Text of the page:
The railway rattled and roared and swung With jolting and bumping trucks. The sun, like a billiard red ball, hung In the Western sky: and the tireless tongue Of the wild-eyed man in the corner told This terrible tale of the days of old, And the party that ought to have kept the ducks.
'Well, it ain't all joy bein' on the land With an overdraft that'd knock you flat; And the rabbits have pretty well took command; But the hardest thing for a man to stand Is the feller who says 'Well I told you so! You should ha' done this way, don't you know!' — I could lay a bait for a man like that.
'The grasshoppers struck us in ninety-one And what they leave — well, it ain't de luxe. But a growlin' fault-findin' son of a gun Who'd lent some money to stock our run — I said they'd eaten what grass we had — Says he, 'Your management's very bad; You had a right to have kept some ducks!'
'To have kept some ducks! And the place was white! Wherever you went you had to tread On grasshoppers guzzlin' day and night; And then with a swoosh they rose in flight, If you didn't look out for yourself they'd fly Like bullets into your open eye And knock it out of the back of your head.
'There isn't a turkey or goose or swan, Or a duck that quacks, or a hen that clucks, Can make a difference on a run When a grasshopper plague has once begun; 'If you'd finance us,' I says, 'I'd buy Ten thousand emus and have a try; The job,' I says, 'is too big for ducks!
''You must fetch a duck when you come to stay; A great big duck — a Muscovy toff — Ready and fit,' I says, 'for the fray; And if the grasshoppers come our way You turn your duck into the lucerne patch, And I'd be ready to make a match That the grasshoppers eat his feathers off!'
'He came to visit us by and by, And it just so happened one day in spring A kind of cloud came over the sky — A wall of grasshoppers nine miles high, And nine miles thick, and nine hundred wide, Flyin' in regiments, side by side, And eatin' up every living thing.
'All day long, like a shower of rain, You'd hear 'em smackin' against the wall, Tap, tap, tap, on the window pane, And they'd rise and jump at the house again Till their crippled carcasses piled outside. But what did it matter if thousands died — A million wouldn't be missed at all.
'We were drinkin' grasshoppers — so to speak — Till we skimmed their carcasses off the spring; And they fell so thick in the station creek They choked the waterholes all the week. There was scarcely room for a trout to rise, And they'd only take artificial flies — They got so sick of the real thing.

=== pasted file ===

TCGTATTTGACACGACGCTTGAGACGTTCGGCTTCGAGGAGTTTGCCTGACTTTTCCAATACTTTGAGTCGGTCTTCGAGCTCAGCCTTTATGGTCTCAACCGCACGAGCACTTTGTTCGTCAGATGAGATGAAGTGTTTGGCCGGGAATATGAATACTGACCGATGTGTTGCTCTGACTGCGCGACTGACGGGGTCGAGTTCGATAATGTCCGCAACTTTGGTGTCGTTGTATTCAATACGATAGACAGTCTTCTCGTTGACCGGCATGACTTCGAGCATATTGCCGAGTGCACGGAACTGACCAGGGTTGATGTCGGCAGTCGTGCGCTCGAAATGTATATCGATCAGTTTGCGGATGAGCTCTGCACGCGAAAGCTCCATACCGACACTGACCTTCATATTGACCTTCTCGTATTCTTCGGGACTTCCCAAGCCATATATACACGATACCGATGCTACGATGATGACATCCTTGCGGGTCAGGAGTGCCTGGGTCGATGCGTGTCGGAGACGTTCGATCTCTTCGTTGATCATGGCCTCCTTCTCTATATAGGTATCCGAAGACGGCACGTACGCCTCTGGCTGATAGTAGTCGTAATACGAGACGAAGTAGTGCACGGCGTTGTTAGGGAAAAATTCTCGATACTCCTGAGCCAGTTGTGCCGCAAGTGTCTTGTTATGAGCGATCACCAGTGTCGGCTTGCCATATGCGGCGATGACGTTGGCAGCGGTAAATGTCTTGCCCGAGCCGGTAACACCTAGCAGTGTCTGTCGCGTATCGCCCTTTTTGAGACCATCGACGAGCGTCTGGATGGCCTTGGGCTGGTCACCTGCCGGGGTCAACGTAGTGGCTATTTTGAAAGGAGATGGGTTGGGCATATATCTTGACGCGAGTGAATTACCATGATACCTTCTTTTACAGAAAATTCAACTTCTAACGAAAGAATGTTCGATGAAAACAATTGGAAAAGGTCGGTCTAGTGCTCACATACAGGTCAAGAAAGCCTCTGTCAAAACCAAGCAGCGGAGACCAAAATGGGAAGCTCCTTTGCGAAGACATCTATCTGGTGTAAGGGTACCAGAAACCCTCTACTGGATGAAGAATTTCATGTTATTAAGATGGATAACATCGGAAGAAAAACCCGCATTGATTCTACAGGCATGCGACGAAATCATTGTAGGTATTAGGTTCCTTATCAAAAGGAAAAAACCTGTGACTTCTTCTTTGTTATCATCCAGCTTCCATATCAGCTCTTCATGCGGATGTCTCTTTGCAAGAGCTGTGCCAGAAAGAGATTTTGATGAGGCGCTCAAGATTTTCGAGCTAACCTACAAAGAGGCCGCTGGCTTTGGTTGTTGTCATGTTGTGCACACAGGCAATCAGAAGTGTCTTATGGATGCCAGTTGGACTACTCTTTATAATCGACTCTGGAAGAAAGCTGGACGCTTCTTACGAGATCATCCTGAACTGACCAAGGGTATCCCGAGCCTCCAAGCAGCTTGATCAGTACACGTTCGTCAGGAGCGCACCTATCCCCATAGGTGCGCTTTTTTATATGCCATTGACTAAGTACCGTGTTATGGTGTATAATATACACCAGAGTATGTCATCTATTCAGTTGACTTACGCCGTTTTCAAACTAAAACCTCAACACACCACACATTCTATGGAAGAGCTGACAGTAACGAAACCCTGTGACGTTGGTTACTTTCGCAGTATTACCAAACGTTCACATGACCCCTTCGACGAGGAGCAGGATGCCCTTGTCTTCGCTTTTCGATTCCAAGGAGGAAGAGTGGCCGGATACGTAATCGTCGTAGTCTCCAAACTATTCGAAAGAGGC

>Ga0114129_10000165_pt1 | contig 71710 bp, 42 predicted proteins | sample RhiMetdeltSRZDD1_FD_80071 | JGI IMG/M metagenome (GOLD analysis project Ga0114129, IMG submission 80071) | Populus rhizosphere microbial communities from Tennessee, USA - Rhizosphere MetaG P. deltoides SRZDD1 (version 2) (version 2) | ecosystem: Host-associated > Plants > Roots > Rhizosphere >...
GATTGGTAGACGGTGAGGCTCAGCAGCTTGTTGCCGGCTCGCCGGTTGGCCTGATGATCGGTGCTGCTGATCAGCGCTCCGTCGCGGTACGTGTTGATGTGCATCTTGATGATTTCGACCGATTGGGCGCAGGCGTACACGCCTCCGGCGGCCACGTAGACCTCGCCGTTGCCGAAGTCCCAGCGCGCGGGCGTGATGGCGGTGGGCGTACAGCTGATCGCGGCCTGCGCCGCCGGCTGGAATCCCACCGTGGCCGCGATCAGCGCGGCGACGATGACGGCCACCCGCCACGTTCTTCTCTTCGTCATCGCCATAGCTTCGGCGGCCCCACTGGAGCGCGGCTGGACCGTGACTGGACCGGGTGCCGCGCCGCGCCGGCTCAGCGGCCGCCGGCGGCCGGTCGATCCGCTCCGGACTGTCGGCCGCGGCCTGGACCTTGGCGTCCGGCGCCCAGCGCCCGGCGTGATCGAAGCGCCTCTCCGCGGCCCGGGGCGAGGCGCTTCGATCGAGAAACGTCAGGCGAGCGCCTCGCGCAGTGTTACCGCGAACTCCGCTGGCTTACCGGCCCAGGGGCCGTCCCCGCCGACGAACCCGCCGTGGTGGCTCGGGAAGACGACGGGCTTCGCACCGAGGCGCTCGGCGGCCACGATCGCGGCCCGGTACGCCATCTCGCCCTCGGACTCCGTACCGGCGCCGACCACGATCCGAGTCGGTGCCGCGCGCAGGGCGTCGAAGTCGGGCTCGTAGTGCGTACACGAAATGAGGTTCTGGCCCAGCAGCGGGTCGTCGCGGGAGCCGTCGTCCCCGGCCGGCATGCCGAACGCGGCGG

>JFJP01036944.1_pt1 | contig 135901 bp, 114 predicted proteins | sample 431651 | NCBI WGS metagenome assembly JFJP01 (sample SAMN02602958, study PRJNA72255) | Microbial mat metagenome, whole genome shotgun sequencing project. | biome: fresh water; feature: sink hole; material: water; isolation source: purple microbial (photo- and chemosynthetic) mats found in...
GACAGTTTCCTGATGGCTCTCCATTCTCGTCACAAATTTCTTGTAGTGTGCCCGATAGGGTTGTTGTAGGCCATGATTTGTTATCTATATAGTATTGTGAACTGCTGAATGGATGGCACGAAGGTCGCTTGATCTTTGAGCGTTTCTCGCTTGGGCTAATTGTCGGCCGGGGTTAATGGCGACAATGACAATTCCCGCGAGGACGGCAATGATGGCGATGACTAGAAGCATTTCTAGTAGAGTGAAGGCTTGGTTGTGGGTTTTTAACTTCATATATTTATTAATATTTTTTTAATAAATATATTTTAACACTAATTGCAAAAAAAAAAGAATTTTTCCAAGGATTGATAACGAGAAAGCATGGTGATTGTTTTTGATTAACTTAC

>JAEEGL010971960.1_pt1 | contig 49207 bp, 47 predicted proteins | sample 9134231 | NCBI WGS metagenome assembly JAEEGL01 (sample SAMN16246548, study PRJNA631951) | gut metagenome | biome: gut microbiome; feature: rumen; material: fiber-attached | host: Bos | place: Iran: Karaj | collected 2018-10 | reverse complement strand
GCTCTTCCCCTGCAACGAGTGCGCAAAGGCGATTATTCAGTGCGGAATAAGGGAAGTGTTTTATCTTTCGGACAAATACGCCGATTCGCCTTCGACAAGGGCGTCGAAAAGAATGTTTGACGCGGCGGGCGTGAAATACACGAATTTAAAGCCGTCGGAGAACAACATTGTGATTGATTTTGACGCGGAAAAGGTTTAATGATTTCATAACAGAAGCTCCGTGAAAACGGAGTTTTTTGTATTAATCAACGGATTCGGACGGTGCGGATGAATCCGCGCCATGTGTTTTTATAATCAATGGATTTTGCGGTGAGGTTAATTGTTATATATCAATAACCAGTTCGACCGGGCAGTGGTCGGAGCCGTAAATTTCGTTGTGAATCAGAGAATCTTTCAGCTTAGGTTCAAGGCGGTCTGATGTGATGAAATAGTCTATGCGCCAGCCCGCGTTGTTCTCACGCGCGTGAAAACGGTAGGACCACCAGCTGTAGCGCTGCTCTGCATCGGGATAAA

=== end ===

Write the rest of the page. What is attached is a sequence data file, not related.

'An Arctic snowstorm was beat to rags When the hoppers rose for their morning flight With the flapping noise like a million flags: And the kitchen chimney was stuffed with bags For they'd fall right into the fire, and fry Till the cook sat down and began to cry — And never a duck or fowl in sight.
'We strolled across to the railroad track — Under a cover beneath some trucks, I sees a feather and hears a quack; I stoops and I pulls the tarpaulin back — Every duck in the place was there, No good to them was the open air. 'Mister,' I says, 'There's your blanky ducks!''
A Bunch of Roses
- by Banjo Paterson1
Roses ruddy and roses white, What are the joys that my heart discloses? Sitting alone in the fading light Memories come to me here tonight With the wonderful scent of the big red roses. Memories come as the daylight fades Down on the hearth where the firelight dozes; Flicker and flutter the lights and shades, And I see the face of a queen of maids Whose memory comes with the scent of roses.
Visions arise of a scent of mirth, And a ball-room belle who superbly poses — A queenly woman of queenly worth, And I am the happiest man on earth With a single flower from a bunch of roses.
Only her memory lives tonight — God in his wisdom her young life closes; Over her grave may the turf be light, Cover her coffin with roses white She was always fond of the big white roses.
Such are the visions that fade away — Man proposes and God disposes; Look in the glass and I see today Only an old man, worn and grey, Bending his head to a bunch of roses.
Poems by Banjo Paterson, Banjo Paterson's poems collection. Banjo Paterson is a classical and famous poet (1864-1941). Share all poems of Banjo Paterson.